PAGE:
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Angeltxilon

What is better than antimatter rocket? Barionic desintegration rocket.

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Well, I started this topic with little details, but I hope, the enough to can discuss.

Recently I found a strange hypothetical rocket concept: a barionic desintegration rocket.

What does this have to special?
A barionic desintegration rocket (also named catalized proton-desintegration rocket), would be very similar to antimatter rocket in thrust and isp, but would not require of antimatter.
This type of spaceship propulsion would be based in the hypothetical desintegration of proton, doing use of hypothetical particles (like magnetic monopoles, Higgs bosons, and X-Y bosons) like catalyst. These particles are not consumed in the reaction, and should be stable (in the case of magnetic monopoles).

What are the problems?
The problems of this propulsion method, are the same of antimatter rocket problems in beginning, related with radiation.
There has more problems, like:
- It needs the existence of hypothetical particles, related with hypothesis of big unification (electroweak-strong force).
- The matter must be ionized without electrons and suffer a big pressure to can react with the catalyst, like with the fusion in fusion rocket engines.
- The hypothetical particles would be extremely strange and difficult to obtain in the nature, or need extremely big energies to be produced (and is required lots of these), being more expensive than antimatter (millions of times).

What are the advantages?
- It does not requires advanced containers, removing useless mass.
- It can work with any collected barionic particle of space environment, without require extra strange particles (due that catalysts are reusable);
this mean the possibility of obtain extremely powerful Bussard ramjets, based in total conversion of matter in energy instead nuclear fusion.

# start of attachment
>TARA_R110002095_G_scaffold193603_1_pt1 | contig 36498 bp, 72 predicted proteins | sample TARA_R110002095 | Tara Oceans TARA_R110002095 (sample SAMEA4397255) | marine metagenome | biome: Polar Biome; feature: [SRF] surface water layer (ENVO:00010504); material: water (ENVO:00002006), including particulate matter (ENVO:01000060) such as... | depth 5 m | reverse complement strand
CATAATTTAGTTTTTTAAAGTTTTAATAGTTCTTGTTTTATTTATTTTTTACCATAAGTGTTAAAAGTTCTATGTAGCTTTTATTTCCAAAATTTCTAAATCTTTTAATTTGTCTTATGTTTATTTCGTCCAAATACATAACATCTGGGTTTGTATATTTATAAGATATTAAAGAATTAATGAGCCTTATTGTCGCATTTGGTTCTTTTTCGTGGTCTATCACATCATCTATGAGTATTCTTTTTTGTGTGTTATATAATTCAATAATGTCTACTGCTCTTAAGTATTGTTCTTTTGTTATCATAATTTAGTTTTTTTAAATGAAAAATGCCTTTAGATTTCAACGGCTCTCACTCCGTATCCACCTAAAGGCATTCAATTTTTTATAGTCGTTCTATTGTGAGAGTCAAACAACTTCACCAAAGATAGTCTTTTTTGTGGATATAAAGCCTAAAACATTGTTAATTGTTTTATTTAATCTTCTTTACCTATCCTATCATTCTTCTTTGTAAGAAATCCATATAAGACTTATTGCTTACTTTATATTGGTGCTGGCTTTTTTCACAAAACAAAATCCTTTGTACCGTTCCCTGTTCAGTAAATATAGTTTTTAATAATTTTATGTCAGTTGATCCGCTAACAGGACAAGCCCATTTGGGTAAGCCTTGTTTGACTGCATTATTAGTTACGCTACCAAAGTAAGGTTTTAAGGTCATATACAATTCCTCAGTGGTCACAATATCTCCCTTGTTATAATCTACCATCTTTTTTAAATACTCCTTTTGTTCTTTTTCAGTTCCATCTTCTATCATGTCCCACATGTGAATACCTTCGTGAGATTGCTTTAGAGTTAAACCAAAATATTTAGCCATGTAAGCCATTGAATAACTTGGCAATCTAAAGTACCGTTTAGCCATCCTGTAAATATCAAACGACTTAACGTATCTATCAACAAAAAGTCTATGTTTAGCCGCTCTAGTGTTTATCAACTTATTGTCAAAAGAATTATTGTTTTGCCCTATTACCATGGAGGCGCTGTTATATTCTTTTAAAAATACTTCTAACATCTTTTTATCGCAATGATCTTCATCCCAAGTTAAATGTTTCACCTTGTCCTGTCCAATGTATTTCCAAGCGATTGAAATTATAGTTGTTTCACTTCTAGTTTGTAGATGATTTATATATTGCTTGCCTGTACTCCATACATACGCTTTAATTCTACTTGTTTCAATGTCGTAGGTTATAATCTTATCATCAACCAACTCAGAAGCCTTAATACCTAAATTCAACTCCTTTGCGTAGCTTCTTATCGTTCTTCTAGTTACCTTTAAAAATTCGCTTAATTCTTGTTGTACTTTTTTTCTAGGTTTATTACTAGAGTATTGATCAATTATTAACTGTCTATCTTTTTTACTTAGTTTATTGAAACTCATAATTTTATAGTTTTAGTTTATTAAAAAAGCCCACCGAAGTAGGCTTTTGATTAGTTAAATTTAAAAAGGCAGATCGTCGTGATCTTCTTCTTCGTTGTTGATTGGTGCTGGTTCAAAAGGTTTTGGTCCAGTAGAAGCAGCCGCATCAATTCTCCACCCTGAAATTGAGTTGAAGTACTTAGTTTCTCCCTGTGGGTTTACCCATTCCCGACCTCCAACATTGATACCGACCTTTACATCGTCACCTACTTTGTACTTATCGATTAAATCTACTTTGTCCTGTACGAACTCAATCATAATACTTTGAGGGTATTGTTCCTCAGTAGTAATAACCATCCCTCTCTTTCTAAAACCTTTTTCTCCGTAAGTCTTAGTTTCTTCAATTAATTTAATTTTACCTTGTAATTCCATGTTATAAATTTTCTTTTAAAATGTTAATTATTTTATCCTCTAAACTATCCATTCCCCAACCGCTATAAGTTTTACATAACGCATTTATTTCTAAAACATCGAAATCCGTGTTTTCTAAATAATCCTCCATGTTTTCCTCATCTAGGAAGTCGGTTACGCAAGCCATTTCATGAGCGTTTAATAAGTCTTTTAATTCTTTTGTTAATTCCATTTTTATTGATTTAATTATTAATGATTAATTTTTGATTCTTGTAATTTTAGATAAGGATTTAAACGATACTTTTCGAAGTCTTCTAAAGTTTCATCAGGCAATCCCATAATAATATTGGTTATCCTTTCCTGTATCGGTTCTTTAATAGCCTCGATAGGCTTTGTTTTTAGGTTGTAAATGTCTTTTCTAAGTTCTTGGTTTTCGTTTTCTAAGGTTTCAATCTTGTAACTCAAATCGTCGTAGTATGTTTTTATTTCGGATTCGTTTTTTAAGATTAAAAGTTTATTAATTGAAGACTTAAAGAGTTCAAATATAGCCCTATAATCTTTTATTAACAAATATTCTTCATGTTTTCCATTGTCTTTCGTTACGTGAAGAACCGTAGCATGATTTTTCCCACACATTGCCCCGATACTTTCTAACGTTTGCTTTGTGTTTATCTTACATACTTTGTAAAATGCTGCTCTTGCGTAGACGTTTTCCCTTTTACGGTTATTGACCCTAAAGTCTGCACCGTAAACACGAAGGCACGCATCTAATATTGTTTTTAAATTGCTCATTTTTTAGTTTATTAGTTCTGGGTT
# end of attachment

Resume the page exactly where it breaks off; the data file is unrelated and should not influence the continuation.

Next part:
Mechanism:
The rocket is based in the proton decay.

p+   →   e+   +   π

>Barionic-leptonic number is conserved and exchanged by relation of forces (strong-electroweak).<
The problem is that, if this is possible, one proton will take 6.6x10^33 years to decay.
Magnetic monopoles and others particles can accelerate the process until very little times of femtoseconds.

 

The debate begins.

Edited by Angeltxilon

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Well I can see a few problems, first of which is that it relies on a unification theory that may not even turn out to exist. Secondly these exotic particles that are needed likely only exist on their own for tiny fractions of nanoseconds as a result of high energy collisions and are thus probably not a reliable source of catalysis for this reaction, and probably also rule out your "no advance containers" advantage

Edited by Steel

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I'm bowing out. There's a couple too many hypotheticals in here for me, and I lack the physics to discuss them in any sort of meaningful manner. 

Have fun with the debate.

 

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5 minutes ago, Steel said:

Well I can see a few problems, first of which is that it relies on a unification theory that may not even turn out to exist. Secondly these exotic particles that are needed likely only exist on their own for tiny fractions of nanoseconds as a result of high energy collisions and are thus probably not a reliable source of catalysis for this reaction, and probably also rule out your "no advance containers" advantage

Magnetic monopoles are present in lots of hypothesis (not only one), and in hypothesis should have stable subtypes.
https://en.wikipedia.org/wiki/Magnetic_monopole

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Anvil of stars used this, made for very high dV on close to lightspeed ships. 
However they was messing with the bit state of matter, the hypothetical level below quarks, making it almost as realistic as star-trek, grand strategy was less realistic :)
 

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4 hours ago, Angeltxilon said:

Well, I started this topic with little details, but I hope, the enough to can discuss.

Recently I found a strange hypothetical rocket concept: a barionic desintegration rocket.

What does this have to special?
A barionic desintegration rocket (also named catalized proton-desintegration rocket), would be very similar to antimatter rocket in thrust and isp, but would not require of antimatter.